Note: I received a free copy of this book from Online Book Club in exchange for an honest review. You can check out both the novel and other reviews here.
The Remnants, for me, at least, was an incredibly interesting read. I found my opinion of it constantly changing, from immersive to dull, from unlikable to a story I truly felt I was saying goodbye to. It’s not often to read a story that evokes such thoughts within pages of each other.
First and foremost, I want to be very clear about something. This book is described as a romance, but I want everyone who plans on reading this tale to know that it is not what you might expect. In fact, I found the description of the novel incredibly misleading. So let me set the record straight.
Danny is a young man who has a habit of getting into trouble. Rose, like her mother, is a housemaid, and like Danny she longs for a life greater than the ones they have been given. Young and in love, they feel they have their whole lives ahead of them. That is, until Danny is forced into the war. A tale that begins as a joyful and promising love story is quick to show readers the truth of war, and just how deeply it affects all. Immerse yourself in a story of happiness, heartbreak, hope and despair as Dan and Rose must look inwards and find the strength to carry on against all odds, and accept the change the horrors of war bring. And remember, we do not choose love. It chooses us.
At the beginning of the novel, I very much felt full of hope. This seemed to be a happy love story, and I liked both Rose and Danny. However, as the novel went on, while I grew to love Rosie even more, sympathizing with her and her struggle, I started to resent Danny. The war changed his character drastically, and while a part of me wished he would have remained the same, or least similar to the boy we first met, I think his change was a necessary one. With it, the author captured the effects of war perfectly. With each page, we saw more and more the essence of the dark time, and the sense of foreboding was always near. We knew that in the end, even if it was a happy end, things would not be the same.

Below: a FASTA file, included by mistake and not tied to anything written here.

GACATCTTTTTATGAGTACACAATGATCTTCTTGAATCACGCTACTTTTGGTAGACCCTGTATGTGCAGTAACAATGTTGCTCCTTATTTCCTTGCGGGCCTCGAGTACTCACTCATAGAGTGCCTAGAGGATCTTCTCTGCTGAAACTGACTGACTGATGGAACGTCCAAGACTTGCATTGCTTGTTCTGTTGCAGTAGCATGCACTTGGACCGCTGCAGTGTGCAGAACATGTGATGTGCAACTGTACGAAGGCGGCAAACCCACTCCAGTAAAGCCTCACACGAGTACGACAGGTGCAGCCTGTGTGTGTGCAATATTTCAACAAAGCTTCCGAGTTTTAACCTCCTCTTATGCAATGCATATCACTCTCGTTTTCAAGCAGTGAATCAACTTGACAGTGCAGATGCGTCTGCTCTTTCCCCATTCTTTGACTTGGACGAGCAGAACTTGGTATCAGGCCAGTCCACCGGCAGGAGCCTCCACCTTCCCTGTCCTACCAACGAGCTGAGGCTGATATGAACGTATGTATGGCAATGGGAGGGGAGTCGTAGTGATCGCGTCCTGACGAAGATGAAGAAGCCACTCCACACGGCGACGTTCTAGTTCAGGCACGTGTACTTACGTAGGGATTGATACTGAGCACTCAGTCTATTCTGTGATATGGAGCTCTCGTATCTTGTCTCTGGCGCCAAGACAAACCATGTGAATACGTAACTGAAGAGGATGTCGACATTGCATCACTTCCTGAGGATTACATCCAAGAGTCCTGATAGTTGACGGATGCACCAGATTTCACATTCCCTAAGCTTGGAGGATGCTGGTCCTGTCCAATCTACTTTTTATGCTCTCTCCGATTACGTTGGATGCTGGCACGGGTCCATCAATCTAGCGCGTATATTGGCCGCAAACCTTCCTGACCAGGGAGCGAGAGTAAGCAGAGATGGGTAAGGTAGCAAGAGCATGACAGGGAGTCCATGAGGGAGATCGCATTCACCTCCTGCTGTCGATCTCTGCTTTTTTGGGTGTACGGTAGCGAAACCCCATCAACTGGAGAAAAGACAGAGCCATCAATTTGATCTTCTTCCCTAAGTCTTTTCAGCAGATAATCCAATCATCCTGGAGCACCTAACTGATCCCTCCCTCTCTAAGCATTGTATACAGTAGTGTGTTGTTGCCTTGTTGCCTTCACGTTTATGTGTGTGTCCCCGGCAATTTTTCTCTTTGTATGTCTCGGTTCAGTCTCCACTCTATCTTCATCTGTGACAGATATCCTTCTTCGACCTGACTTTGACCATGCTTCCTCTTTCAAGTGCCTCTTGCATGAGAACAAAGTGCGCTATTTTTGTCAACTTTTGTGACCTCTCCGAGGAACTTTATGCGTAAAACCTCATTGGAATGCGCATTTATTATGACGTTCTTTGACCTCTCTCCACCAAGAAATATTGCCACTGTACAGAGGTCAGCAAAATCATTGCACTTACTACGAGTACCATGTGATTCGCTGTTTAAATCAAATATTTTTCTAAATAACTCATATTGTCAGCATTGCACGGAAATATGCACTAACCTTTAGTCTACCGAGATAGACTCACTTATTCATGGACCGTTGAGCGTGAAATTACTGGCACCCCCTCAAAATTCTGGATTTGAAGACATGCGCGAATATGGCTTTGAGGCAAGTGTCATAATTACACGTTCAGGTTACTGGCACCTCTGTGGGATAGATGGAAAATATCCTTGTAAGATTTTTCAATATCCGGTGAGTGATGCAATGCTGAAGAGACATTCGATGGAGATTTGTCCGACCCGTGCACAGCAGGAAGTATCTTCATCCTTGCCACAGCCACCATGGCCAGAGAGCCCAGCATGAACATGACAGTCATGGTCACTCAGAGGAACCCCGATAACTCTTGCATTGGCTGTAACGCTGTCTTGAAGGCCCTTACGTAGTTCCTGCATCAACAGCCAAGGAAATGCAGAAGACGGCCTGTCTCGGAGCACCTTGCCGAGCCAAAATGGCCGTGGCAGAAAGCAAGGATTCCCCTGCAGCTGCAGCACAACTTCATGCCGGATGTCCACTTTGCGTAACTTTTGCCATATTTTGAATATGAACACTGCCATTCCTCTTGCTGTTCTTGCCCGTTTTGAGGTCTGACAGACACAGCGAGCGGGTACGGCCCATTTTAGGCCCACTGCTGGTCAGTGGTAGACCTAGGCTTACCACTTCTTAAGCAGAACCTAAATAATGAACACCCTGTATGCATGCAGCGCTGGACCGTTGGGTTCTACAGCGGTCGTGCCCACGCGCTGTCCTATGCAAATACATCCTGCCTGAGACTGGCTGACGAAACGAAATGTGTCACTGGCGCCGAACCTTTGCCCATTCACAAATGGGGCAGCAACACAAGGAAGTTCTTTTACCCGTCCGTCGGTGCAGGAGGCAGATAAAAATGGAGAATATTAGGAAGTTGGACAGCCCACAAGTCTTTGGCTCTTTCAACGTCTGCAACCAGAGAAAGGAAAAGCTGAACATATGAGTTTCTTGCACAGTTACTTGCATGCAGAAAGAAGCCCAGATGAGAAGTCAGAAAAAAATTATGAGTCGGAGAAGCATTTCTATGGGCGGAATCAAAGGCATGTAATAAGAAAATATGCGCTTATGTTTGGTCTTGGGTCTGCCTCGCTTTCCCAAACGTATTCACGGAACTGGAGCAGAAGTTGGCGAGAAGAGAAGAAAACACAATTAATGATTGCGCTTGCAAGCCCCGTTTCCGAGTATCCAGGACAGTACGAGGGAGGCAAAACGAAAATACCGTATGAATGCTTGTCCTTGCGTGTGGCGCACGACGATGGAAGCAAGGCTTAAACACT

The story really pulls you in right from the start. You feel as if you are hearing the story from someone who know and admire. You feel an attachment to not just the characters, but to the tale itself from the beginning, and that’s a rare and difficult feat. Osborn writes from a place on knowledge, love, and despair, and it shines through his writing.
The novel had one flaw, however, that unfortunately drastically affects my rating. I simply can’t overlook it, and that is the sheer lack of editing. The amount of grammatical errors I found is atrocious. From missing periods and commas, to countless missing/misused quotation marks. I mention this because many times I had to re-read paragraphs because the lack of such things made the story difficult to follow. Hiring a professional editor or taking more time to look over his work, The Remnants would have been a far better novel.
My only other criticism is that I found the story, much like most war tales, too dark. I would have liked to see a few lighter moments, more glimmers of hope. While the author succeeded in making the readers feel as hopeless and desperate as the characters, it was at times too overwhelming. As such, I would rate The Remnants 3/5 stars. If people can overlook the appalling grammar, I would recommend it to most of my fellow bookworms. The story is beautifully crafted and executed. If only I could say the same for the editing.
As always, thanks fore reading! And be sure to check out other reviews along with the novel itself over at Online Book Club, here!